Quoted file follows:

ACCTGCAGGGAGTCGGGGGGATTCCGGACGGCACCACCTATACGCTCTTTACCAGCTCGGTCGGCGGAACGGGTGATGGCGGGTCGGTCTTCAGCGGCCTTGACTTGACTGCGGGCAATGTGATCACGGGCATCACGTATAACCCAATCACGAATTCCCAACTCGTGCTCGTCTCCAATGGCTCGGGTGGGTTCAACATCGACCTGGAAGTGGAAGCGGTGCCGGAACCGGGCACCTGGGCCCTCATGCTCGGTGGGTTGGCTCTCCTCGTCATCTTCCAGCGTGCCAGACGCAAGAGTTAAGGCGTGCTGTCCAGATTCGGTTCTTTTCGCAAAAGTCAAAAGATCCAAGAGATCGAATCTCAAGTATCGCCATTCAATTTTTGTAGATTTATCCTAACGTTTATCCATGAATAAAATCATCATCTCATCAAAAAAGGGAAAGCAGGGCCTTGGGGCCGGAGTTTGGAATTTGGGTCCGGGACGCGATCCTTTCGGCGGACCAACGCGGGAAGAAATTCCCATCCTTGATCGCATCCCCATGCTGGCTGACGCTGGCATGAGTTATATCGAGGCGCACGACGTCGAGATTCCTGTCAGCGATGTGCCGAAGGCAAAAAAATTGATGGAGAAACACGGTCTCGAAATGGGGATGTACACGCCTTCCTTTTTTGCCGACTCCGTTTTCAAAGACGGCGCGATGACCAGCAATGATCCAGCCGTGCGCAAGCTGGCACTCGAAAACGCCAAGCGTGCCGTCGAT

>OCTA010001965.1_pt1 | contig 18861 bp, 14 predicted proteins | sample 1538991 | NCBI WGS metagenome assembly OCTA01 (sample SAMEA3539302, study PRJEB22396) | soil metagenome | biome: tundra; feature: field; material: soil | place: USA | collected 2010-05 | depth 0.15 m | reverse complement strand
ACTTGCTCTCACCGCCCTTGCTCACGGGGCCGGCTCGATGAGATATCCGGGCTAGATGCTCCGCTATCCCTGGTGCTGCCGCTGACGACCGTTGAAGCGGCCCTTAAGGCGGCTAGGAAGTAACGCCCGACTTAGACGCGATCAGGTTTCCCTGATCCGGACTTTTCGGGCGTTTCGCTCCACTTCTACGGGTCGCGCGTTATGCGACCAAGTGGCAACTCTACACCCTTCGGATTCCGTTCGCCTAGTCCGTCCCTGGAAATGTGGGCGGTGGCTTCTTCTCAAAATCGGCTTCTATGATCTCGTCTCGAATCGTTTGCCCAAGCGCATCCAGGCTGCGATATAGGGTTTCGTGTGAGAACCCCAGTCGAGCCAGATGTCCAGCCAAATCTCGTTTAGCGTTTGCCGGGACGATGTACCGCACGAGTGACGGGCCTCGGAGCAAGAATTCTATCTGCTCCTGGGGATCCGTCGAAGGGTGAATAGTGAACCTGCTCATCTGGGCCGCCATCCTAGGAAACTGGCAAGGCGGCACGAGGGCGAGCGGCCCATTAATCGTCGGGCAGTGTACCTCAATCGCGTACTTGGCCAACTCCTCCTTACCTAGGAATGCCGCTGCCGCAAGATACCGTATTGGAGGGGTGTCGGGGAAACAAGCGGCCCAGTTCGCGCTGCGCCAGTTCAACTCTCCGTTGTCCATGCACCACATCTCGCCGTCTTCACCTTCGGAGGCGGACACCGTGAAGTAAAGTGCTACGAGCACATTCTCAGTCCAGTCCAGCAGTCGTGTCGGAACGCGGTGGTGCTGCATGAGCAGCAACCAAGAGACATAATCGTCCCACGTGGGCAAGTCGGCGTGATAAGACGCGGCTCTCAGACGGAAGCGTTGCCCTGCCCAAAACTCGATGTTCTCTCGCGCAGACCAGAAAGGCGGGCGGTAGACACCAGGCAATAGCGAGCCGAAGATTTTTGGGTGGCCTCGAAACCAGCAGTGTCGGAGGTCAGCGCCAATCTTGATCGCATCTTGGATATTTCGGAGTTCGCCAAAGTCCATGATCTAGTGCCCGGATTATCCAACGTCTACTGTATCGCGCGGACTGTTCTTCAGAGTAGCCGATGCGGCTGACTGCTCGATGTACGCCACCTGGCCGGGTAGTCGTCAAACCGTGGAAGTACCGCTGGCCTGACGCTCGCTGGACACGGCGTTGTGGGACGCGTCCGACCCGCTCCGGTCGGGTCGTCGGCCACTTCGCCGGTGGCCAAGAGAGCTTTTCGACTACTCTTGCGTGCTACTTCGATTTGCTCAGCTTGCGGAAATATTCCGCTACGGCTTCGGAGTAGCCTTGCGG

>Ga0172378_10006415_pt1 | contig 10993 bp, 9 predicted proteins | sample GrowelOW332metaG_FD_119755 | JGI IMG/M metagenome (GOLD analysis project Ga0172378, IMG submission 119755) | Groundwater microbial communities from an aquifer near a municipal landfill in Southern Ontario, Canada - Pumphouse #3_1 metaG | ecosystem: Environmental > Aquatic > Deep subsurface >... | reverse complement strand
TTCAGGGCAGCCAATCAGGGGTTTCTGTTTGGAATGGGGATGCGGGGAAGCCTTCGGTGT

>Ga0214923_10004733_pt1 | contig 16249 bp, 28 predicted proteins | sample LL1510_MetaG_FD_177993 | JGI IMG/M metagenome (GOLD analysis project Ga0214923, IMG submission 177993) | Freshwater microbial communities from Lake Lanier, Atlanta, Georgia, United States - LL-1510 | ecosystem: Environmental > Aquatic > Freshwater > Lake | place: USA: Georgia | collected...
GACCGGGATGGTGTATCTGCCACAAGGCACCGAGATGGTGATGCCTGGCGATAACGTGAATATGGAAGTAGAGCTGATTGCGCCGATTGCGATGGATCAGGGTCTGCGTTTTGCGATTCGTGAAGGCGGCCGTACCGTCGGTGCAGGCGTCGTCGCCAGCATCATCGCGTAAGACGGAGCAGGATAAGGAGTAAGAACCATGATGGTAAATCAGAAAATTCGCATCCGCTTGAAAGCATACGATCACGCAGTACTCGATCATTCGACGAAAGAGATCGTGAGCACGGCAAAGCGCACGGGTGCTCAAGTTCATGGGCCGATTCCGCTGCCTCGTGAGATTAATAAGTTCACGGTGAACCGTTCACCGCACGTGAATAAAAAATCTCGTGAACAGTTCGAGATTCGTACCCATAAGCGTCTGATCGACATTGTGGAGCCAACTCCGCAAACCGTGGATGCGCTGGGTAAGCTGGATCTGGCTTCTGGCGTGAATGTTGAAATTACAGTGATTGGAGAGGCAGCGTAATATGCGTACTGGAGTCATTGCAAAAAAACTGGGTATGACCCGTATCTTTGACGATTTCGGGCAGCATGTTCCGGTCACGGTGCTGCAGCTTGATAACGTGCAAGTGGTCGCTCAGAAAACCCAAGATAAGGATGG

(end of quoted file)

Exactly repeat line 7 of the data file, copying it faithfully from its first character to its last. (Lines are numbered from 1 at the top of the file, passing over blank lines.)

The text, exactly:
GACCGGGATGGTGTATCTGCCACAAGGCACCGAGATGGTGATGCCTGGCGATAACGTGAATATGGAAGTAGAGCTGATTGCGCCGATTGCGATGGATCAGGGTCTGCGTTTTGCGATTCGTGAAGGCGGCCGTACCGTCGGTGCAGGCGTCGTCGCCAGCATCATCGCGTAAGACGGAGCAGGATAAGGAGTAAGAACCATGATGGTAAATCAGAAAATTCGCATCCGCTTGAAAGCATACGATCACGCAGTACTCGATCATTCGACGAAAGAGATCGTGAGCACGGCAAAGCGCACGGGTGCTCAAGTTCATGGGCCGATTCCGCTGCCTCGTGAGATTAATAAGTTCACGGTGAACCGTTCACCGCACGTGAATAAAAAATCTCGTGAACAGTTCGAGATTCGTACCCATAAGCGTCTGATCGACATTGTGGAGCCAACTCCGCAAACCGTGGATGCGCTGGGTAAGCTGGATCTGGCTTCTGGCGTGAATGTTGAAATTACAGTGATTGGAGAGGCAGCGTAATATGCGTACTGGAGTCATTGCAAAAAAACTGGGTATGACCCGTATCTTTGACGATTTCGGGCAGCATGTTCCGGTCACGGTGCTGCAGCTTGATAACGTGCAAGTGGTCGCTCAGAAAACCCAAGATAAGGATGG